by Joe Bollig
KANSAS CITY, Kan . — The value of keeping the Sabbath holy — and restful — is nothing new to Kansans. In the territorial era, they even looked forward to it.
“It is Saturday evening and we are glad that another Sabbath is near at hand,” wrote Thomas Wells, a resident of Manhattan, in a Nov. 29, 1856, letter to his father.
“We find a great deal to do and feel that we ought to work while we can,” he continued, “but tired from the labors of the week we are glad when that day approaches wherein we must not work.”
But modern Kansans? Not so much. In today’s go-go-gittem culture, Sunday can be as busy as any day of the week.
Nevertheless, today’s Catholics — like their ancient Hebrew ancestors — are required to keep the Sabbath holy. The church teaches that Sundays are days both of solemn rest and worship, as noted in paragraphs 2168 to 2195 of the Catechism of the Catholic Church.
In order to assist archdiocesan Catholics to bring their lives into conformity with this vital teaching, the Archdiocese of Kansas City in Kansas has introduced two new policies for Catholic schools and the Catholic Youth Organization.
On March 21, Archbishop Joseph F. Naumann sent a letter to all pastors, parish administrators and athletic directors of parishes in Johnson, Wyandotte and Douglas counties that participate in CYO.
“I am writing to offer my support for an important change being proposed in our CYO programs and to request your support,” wrote Archbishop Naumann.
“As you know, for a number of years, our CYO program has played games on both Saturdays and Sundays through the fall and winter seasons,” he continued. “CYO executive director Peter Piscitello has proposed a new bylaw that would prohibit any CYO activity from taking place on Sunday beginning this fall.”
The CYO executive board voted during a meeting on May 14 to change the organization’s bylaws to prohibit Sunday activities.
“Last year, we had four games at each parish on a Sunday perhaps,” said Piscitello. “Ultimately, we had about 30 to 60 games on a Sunday last year, depending on the weekend.”
Prior to the adoption of this policy, some basketball games were played on Sundays from 1 – 9 p.m. To accommodate the scheduling change, some seventh- and eighth-grade games will occasionally be played on Thursday and Friday nights.
“If [your family] has a seventh- or eighth-grader [in CYO], the net effect of this is that you will probably play one or two games over an entire year on a Thursday or Friday night,” said Piscitello.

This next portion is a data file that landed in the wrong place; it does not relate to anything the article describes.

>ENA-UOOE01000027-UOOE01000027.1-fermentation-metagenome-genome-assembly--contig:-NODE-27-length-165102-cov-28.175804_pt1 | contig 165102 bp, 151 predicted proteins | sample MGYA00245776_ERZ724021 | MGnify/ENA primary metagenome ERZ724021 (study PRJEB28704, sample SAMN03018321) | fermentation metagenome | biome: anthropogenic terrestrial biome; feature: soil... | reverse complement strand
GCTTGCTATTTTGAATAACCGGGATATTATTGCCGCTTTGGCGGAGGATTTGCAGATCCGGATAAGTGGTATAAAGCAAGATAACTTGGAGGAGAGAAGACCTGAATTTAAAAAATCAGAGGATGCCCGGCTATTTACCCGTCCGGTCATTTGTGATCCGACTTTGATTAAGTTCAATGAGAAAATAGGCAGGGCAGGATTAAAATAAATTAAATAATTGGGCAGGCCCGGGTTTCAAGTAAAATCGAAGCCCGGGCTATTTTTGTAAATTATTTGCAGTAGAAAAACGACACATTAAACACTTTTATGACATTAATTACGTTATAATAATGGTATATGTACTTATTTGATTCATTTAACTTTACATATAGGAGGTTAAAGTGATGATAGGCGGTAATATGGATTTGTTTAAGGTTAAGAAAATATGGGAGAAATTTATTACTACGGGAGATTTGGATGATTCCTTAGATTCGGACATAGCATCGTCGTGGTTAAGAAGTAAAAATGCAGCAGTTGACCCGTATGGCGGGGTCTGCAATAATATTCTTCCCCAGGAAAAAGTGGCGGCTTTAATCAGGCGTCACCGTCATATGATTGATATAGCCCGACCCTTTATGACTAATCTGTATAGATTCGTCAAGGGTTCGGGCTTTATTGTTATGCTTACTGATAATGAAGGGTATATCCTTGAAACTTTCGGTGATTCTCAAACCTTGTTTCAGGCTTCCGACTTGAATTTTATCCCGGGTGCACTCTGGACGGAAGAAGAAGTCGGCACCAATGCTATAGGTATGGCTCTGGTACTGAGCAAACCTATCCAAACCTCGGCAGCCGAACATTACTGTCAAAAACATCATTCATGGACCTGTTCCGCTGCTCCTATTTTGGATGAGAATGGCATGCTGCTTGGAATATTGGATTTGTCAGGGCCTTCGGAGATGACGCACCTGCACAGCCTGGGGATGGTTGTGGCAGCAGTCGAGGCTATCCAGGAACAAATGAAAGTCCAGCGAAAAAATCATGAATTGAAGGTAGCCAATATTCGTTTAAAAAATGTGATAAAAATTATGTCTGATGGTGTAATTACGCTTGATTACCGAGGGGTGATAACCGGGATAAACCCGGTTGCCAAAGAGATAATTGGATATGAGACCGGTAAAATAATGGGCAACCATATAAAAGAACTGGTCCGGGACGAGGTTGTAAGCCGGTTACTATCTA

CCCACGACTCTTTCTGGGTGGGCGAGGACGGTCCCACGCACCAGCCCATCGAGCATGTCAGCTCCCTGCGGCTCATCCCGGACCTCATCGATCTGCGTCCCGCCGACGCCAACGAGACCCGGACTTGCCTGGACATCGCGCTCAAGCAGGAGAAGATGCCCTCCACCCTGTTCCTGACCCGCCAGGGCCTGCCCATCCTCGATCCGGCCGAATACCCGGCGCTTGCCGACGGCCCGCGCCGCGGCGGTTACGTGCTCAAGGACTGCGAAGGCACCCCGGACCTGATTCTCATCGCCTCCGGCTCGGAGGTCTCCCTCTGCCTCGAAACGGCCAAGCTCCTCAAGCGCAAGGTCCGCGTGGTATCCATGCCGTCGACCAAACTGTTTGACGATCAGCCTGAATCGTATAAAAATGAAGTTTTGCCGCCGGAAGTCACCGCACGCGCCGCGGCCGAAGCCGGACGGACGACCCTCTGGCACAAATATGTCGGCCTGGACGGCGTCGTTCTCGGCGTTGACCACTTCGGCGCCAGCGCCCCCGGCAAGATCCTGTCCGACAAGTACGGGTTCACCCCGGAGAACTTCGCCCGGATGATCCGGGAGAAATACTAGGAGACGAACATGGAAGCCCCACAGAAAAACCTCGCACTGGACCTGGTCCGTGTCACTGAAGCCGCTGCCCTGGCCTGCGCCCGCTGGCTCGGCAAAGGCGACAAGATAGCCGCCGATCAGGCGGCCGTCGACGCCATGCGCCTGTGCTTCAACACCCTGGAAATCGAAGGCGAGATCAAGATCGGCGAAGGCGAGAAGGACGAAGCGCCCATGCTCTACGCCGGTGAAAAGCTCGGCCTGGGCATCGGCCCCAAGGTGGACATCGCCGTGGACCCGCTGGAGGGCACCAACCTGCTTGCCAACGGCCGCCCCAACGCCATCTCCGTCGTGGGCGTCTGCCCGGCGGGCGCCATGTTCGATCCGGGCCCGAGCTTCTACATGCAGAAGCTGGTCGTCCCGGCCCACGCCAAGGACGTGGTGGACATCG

Parents seem to like the change, he said. Weekends are busy and on Sunday evenings families need time to prepare to go back to work.
Although it wasn’t planned that way, a similar effort to keep Sundays clear was also launched by archdiocesan schools.
This past spring, the archdiocesan school office amended its policies to read that “school-sponsored practices, competitions, events, and meetings should not be scheduled on Sundays so that families and school faculty may honor the Lord’s day.”
This new policy will take effect for the 2012-2013 school year.
The amendment is part of a larger, long-term effort by archdiocesan schools to enhance the “catholicity” of archdiocesan schools, said Kathy O’Hara.
“The one thing that everyone agreed on was that we should assist families in honoring the Lord’s day and not contribute to things that make it difficult for families to keep that commitment,” said O’Hara.
This policy amendment doesn’t represent a huge change in practice, she said. It’s more symbolic, in that it calls people’s attention to what they should be focusing on in their lives.
There had been some increase in events scheduled for Sundays at his school over the years, but not much, said Joe Passantino, president of Bishop Miege High School in Roeland Park. Prior to the establishment of the policy, the general practice was to avoid Sunday activities.
“Changing the calendar, like any change, will require adjustments for everyone,” said Passantino. “But both the staff and families appreciate having this one day for family and worship.”
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